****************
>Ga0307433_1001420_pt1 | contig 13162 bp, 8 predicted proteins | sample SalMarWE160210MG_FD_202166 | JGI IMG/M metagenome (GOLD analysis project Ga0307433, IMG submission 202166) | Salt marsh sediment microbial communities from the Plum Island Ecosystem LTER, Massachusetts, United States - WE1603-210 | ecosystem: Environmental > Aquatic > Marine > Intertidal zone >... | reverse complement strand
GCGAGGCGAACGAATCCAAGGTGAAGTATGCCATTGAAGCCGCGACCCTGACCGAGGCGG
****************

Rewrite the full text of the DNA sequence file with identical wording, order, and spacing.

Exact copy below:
>Ga0307433_1001420_pt1 | contig 13162 bp, 8 predicted proteins | sample SalMarWE160210MG_FD_202166 | JGI IMG/M metagenome (GOLD analysis project Ga0307433, IMG submission 202166) | Salt marsh sediment microbial communities from the Plum Island Ecosystem LTER, Massachusetts, United States - WE1603-210 | ecosystem: Environmental > Aquatic > Marine > Intertidal zone >... | reverse complement strand
GCGAGGCGAACGAATCCAAGGTGAAGTATGCCATTGAAGCCGCGACCCTGACCGAGGCGG